Remaining Resilient

If we were to pick one word that speaks to hope in 2020, it’s resilience. As the world faces a global pandemic, we’ve seen incredibly resilient people, enterprises, communities, and nations emerge as role models and heroes. Yet resilience is not new to social entrepreneurs. While these women and men are tapping into their own resilience as they confront COVID-19, they have also long fought to build resilience into the world’s impoverished communities, providing hope to our most vulnerable.


Resilience in the social enterprise ecosystem is about a community’s ability to absorb stresses and bounce back stronger in fighting poverty, systemic injustices, health crises, climate change, and more. As these entrepreneurs work tirelessly on the front lines of poverty eradication, social justice, and climate resilience, they elevate those who are marginalized, particularly women and people of color, by providing equitable access to resources and opportunity. Miller Center is honored to accompany our social entrepreneurs worldwide to build resilient communities and architect a more just, humane, and sustainable world.

Stories of Resilience 2020

A Message From Our Executive Director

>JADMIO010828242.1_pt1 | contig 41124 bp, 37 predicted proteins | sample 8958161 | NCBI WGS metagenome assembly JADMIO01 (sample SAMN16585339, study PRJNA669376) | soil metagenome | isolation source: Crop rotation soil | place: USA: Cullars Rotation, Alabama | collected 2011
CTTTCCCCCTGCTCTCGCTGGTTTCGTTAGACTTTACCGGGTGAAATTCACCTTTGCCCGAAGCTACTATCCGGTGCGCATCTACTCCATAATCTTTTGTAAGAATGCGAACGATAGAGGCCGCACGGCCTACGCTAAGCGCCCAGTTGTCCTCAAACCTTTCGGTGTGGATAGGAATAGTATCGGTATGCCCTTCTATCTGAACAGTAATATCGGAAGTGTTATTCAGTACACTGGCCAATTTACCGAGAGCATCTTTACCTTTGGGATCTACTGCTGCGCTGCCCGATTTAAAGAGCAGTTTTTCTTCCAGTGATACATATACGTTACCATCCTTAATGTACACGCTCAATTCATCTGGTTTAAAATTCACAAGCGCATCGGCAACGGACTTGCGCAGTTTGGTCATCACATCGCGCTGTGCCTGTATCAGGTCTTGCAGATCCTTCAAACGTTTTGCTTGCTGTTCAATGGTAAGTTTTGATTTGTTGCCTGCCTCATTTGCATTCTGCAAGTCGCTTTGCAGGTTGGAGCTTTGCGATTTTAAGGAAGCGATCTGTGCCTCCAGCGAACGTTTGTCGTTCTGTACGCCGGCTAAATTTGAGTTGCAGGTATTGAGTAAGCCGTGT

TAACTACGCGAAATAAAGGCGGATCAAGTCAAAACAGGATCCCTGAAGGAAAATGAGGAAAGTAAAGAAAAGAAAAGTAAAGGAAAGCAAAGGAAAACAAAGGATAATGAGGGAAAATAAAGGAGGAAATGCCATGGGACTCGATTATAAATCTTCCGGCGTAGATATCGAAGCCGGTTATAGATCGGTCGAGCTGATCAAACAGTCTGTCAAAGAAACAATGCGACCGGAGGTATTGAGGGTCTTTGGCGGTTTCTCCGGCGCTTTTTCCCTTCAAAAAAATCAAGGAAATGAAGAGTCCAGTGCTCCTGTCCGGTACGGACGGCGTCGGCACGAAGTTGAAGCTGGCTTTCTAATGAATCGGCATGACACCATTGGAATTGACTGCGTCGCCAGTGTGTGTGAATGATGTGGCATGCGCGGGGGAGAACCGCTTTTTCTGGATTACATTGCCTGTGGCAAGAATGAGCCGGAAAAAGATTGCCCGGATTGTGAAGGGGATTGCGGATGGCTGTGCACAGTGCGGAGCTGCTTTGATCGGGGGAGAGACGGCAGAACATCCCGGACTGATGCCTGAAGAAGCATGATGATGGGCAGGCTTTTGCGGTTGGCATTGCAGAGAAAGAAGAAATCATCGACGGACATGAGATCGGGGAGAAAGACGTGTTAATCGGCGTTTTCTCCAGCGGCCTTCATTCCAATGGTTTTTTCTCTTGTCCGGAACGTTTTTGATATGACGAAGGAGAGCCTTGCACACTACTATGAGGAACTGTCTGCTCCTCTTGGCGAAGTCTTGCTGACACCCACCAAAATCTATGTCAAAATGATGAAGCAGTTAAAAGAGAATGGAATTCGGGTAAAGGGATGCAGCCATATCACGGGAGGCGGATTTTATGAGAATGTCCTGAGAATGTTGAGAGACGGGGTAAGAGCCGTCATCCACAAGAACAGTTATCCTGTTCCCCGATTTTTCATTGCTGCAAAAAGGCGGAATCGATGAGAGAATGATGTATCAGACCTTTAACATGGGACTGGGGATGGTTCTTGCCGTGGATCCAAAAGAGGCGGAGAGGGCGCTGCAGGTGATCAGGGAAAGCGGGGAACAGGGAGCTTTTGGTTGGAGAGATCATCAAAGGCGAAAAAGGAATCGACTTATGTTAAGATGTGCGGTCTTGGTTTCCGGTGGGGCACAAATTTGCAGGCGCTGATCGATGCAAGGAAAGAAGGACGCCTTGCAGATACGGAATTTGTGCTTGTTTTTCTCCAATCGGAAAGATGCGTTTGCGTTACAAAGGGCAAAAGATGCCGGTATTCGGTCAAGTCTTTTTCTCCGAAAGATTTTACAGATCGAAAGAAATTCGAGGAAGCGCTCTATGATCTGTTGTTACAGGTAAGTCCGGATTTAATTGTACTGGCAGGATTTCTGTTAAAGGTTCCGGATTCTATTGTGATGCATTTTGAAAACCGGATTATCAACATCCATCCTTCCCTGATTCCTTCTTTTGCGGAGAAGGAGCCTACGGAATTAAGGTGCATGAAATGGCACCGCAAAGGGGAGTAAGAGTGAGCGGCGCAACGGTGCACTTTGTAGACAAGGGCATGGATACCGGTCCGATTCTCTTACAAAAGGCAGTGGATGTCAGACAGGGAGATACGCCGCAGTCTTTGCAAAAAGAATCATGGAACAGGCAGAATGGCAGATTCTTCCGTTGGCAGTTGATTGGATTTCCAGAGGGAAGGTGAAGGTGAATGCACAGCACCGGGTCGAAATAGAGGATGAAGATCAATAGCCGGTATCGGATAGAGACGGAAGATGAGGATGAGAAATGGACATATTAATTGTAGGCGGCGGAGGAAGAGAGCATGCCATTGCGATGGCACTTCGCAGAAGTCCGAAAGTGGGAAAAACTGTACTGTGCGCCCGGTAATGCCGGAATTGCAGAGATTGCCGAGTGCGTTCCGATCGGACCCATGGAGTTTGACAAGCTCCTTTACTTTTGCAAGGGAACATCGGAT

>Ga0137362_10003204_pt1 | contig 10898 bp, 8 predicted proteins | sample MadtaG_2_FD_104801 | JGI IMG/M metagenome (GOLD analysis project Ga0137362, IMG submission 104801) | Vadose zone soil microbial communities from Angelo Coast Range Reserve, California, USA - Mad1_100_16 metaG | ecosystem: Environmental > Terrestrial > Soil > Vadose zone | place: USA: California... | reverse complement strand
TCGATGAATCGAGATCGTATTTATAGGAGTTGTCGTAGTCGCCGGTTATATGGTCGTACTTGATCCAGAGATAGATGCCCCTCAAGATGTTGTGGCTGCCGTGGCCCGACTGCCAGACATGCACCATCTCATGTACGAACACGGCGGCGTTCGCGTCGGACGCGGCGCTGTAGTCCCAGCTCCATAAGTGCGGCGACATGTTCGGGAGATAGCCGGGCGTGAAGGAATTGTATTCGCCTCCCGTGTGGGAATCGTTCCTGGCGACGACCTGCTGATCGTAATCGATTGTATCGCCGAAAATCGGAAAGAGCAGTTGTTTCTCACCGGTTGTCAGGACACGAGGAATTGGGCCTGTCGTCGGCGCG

The past year has brought significant challenges, critical impact, and exciting changes to Miller Center’s work. COVID hit us and our social enterprise (SE) alumni like a hurricane. As you can imagine, most of our alumni don’t have the financial resources to wait out the virus and they operate in countries where the government isn’t in a position to provide relief.

The team at Miller Center felt a moral imperative to keep our positive impact on track by continuing to walk with our SEs. We quickly prototyped and launched our 3-week Crisis Business Planning Program. We have since followed it up with our BounceBack program which focuses on recovery and growth for our SEs. All of this is possible because of our talented mentors, generous funders, innovative program managers, dynamic digital platform, and gritty social entrepreneurs.